# Choosing an appropriate meta heuristic method

 5 1 I am familiar with many meta heuristic algorithms (including Simulated Annealing, Tabu Search, Genetic, Ant Colony, PSO , Bee Colony) I always have a fundamental question about choosing appropriate algorithm based on problem domain and its characteristics. Which properties I should know about the problem and how can I decide which algorithm is the best choice? I really appreciate any recommendation. asked 08 Jun '13, 22:52 esmaeil 51●1●4 accept rate: 0%

 5 It is difficult to answer your question precisely as it is quite broad. I would advise you to look into the scientific literature to check which metaheuristic worked well on similar problems. If it worked well on a similar problem, you can modify this algorithm to suit your problem. The most basic versions of each seldom work well on complex problems so if you have any previous experience in applying any metaheuristic to other problem you should start with what you know. Implementation issues are more important than the choice of metaheuristic metaphor you wish to refer to when designing the metaheuristic. For general advice you can refer to this book, written by E.-G. Talbi. answered 09 Jun '13, 01:38 ORNinja 131●1 accept rate: 0% 1 In my experience, adding a single constraint to a use case can change which is the best metaheuristic (although the original one still performs very well). In practice, people try out a few quick metaheuristic implementations on a few datasets (often too small!) in realistic time, take the best and then heavily invest in optimizing and tweaking that best one. If - months later - another metaheuristic is used, that best metaheuristic became a self-fulfilling prophecy: because all the other code (parameters, neighborhood selection, ...) is tweaked for that best metaheuristic, it wins. (09 Jun '13, 08:08) Geoffrey De ... ♦
 4 It's impossible to predict in advance, for your use case, your constraints and/or your time limit. Implement all the metaheuristic algorithms (correctly - I might add) and use a Benchmarker to find the best metaheuristic with the best parameters for your use case, your constraints and your time limit. answered 09 Jun '13, 07:53 Geoffrey De ... ♦ 3.6k●4●27●65 accept rate: 6% If you're using Java: OptaPlanner has such a open source benchmarker. It generates a benchmark report with graphs and tables. Here's an older version of such a benchmark report. I use the Benchmarker regularly to optimize use cases and to test new metaheuristics (as shown here). (09 Jun '13, 07:57) Geoffrey De ... ♦ 1 Note: Generally, all (respectable) metaheuristics do give relatively good results on almost any use case: not choosing the best metaheuristic isn't the end of the world. Exceptions define the rule ;-) For example: if the construction heuristic is absolutely terrible (such as just random construction), a fast stepping metaheuristic such as Simulated Annealing and Late Acceptance will dwarf a slow stepping one such as Tabu Search. (13 Jun '13, 03:38) Geoffrey De ... ♦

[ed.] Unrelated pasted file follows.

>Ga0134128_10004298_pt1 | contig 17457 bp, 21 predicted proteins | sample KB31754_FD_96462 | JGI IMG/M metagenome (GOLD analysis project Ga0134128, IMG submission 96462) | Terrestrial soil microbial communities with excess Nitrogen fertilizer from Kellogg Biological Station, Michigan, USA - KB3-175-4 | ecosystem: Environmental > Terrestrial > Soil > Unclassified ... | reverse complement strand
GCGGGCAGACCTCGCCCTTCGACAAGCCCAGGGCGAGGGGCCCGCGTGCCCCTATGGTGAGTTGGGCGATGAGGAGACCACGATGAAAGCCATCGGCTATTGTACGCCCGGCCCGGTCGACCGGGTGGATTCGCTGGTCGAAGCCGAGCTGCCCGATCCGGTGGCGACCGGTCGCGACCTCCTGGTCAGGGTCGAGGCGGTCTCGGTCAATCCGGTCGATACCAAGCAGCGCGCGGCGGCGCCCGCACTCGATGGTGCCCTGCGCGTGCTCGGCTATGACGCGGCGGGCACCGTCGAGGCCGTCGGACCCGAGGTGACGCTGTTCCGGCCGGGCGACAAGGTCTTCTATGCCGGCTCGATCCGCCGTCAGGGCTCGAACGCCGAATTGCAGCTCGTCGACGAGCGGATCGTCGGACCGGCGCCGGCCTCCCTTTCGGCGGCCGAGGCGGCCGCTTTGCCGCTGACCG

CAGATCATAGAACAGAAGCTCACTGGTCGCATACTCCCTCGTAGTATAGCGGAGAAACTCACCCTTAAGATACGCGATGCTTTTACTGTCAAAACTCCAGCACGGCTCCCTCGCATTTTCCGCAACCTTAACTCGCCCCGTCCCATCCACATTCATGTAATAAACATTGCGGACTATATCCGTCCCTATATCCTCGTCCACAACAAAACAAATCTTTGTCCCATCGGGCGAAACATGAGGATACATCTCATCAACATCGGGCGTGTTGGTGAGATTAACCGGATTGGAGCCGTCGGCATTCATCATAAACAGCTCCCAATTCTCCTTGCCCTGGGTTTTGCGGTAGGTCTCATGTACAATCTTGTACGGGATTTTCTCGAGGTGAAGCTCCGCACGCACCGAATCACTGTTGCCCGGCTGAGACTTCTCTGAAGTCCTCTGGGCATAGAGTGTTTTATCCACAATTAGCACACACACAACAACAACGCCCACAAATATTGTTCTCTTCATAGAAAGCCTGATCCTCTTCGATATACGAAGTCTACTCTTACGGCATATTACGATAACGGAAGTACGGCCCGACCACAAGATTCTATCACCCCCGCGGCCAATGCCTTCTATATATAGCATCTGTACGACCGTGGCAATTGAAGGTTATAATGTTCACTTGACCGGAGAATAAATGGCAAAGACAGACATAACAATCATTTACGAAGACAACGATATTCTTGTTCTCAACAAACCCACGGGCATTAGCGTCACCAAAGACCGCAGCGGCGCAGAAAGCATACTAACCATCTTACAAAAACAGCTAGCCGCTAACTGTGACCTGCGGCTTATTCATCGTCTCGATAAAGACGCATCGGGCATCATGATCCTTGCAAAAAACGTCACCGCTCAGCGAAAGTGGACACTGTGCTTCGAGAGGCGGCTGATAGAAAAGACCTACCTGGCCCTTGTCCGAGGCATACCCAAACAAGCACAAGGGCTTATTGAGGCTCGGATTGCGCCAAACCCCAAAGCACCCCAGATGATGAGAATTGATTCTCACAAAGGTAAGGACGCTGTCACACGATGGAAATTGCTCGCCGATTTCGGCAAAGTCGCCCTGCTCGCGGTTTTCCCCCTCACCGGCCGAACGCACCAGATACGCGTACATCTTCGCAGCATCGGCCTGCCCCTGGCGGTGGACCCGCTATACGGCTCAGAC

2 The short answer is that the choice of metaheuristic should be guided by the availability of implementations for similar problems rather than by a mapping between problem class and metaheuristic class. That mapping is most likely uninformative. Here is some more detail: For algorithm A to outperform algorithm B, algorithm A must, with mathematical certainty, either: use problem-specific information more efficiently than B; or waste less effort trying to acquire that information. This is a corollary of extensions of a rather nuanced theorem referred to as the "No Free Lunch" theorem. Therefore, the first question to ask is: what characteristics of your problem can be exploited to produce shortcuts? There are two main places to look: The implementation of the hill climbing component (the local search part) The schedule for adjusting the emphasis between local and global search The first item is mostly independent of the choice of metaheuristic. The second one is not independent of the choice, but only because it needs to be translated differently to the context defined by each metaheuristic. That translation is the secret sauce that makes some implementations succeed while others fail. Therefore, your best bet is to find in the literature a community of people who have solved problems similar to those you are interested in. Then follow their choice of metaheuristic and adapt their algorithms to exploit what is novel about your problem. Using an alternative to their choice is an easy way to get a paper published, but those papers are rarely very insightful, since their main contribution is translating the same structure to a different context. answered 12 Jun '13, 23:06 Leo 1.1k●1●7 accept rate: 8%
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